Opinion

Resolving confusion on ‘use-by’ and ‘best-before’

By Adelheid Völkl

- Last updated on GMT

Adelheid Völkl discusses the confusion surrounding use-by and best-before labels
Adelheid Völkl discusses the confusion surrounding use-by and best-before labels
Leatherhead Food Research regulatory analyst Adelheid Völkl discusses the confusion caused by best-before and use-by labels and how to boost consumer understanding.

The following scenario will be familiar to many consumers: they rummage in the fridge and, at the very back, find a tub of yogurt they didn’t even know they had. A quick glance at the date confirms – it has expired. But what does this mean? Is the food still safe to eat?

Many consumers are confused by the date indications currently in use. Legally, use-by dates are a matter of food safety, while best-before dates represent a quality guideline.

Slow turnover and fewer units sold

To food business operators, however, these indications may have other connotations: a long shelf-life means slow turnover and fewer units sold, and the risk of an unsatisfactory quality experience increases over time. So, it may seem beneficial to indicate a durability code that is as short as possible.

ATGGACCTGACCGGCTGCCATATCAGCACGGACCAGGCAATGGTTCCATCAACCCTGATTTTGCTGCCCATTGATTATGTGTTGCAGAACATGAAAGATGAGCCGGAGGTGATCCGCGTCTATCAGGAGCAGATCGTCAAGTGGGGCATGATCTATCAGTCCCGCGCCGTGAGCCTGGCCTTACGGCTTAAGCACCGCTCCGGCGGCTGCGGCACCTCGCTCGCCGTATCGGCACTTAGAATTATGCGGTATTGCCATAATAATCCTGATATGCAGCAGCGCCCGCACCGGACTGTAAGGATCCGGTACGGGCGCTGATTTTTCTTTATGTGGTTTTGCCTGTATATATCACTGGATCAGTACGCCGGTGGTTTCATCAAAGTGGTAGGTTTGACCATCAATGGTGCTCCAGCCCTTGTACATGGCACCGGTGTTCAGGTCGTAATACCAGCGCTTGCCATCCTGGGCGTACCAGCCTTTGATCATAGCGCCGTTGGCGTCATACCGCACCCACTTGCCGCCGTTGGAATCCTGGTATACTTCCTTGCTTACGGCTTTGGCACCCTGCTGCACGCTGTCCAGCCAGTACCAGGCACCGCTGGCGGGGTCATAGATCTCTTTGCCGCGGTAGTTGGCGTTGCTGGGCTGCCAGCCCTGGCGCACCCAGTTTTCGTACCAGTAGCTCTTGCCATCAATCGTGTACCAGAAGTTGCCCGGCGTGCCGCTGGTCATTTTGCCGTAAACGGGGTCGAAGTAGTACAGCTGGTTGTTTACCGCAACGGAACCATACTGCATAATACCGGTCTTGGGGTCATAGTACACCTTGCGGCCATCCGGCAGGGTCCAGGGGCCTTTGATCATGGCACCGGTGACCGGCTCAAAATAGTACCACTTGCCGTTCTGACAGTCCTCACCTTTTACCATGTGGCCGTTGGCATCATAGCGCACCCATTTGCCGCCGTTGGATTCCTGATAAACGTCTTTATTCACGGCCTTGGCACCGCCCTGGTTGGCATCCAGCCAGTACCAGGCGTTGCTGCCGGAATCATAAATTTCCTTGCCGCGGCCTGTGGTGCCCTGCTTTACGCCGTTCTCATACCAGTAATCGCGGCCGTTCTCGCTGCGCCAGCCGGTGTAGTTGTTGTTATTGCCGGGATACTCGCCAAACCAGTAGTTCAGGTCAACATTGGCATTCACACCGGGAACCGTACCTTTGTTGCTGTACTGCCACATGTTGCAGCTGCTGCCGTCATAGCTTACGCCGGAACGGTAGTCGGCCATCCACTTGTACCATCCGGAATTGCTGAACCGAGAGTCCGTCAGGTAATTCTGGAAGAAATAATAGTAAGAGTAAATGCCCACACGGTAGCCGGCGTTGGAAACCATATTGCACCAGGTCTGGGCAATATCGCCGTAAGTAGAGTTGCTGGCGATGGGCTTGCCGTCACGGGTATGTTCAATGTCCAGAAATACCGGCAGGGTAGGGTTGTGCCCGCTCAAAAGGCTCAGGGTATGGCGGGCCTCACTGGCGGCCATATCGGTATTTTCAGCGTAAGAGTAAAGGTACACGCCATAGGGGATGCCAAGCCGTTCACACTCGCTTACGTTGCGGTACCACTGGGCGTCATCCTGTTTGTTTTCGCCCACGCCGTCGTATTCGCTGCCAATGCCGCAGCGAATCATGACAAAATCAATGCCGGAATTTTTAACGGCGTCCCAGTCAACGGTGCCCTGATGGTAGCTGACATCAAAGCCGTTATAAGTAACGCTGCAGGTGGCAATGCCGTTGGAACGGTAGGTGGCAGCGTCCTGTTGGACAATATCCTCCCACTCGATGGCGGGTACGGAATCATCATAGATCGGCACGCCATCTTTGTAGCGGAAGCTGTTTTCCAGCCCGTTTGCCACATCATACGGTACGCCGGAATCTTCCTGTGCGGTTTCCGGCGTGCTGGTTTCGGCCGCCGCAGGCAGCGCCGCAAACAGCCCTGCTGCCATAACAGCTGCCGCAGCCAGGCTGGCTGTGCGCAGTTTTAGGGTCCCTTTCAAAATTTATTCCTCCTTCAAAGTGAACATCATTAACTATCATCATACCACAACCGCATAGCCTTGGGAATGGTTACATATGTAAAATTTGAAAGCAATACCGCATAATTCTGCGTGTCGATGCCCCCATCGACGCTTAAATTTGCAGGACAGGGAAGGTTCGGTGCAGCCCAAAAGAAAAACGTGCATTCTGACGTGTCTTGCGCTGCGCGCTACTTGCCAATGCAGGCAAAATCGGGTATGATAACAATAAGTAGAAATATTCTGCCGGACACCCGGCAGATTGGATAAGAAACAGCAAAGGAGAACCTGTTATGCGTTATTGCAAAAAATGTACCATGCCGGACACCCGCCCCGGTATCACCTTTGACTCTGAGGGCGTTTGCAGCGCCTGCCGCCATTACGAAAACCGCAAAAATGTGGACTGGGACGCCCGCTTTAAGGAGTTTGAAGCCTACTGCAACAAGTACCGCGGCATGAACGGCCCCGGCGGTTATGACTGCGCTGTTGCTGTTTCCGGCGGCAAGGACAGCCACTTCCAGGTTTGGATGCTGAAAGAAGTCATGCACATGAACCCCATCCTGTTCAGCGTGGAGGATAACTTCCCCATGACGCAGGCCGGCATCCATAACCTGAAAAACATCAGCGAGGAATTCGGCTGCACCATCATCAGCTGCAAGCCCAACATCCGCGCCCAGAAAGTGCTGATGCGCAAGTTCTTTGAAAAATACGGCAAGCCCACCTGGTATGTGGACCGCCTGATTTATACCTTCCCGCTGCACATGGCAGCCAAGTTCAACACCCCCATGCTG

In truth, what most consumers want is reassurance that the forgotten yogurt at the back of the fridge can be enjoyed without repercussions.

Because many consumers have trouble differentiating between use-by and best-before dates, food is thrown away without distinction. This confusion is exacerbated by additional voluntary indications such as ‘display until’ and ‘sell-by’.

Consumer understanding

To facilitate consumer understanding and put an end to confusing date labelling terms, calls for legislators to amend the current wordings are growing louder. This has increased with the pressure to cut down on food waste.

Some countries, like Norway, are already implementing new phrases. In others, retailers are removing dates altogether from products like fruit and vegetables, in a bid to curb both food and packaging waste.

Only time will tell whether these measures have the desired effect of improving consumer confidence and understanding of durability coding, resulting in less food being thrown away while still maintaining consumer safety.

Related topics: Packaging, Food Labelling

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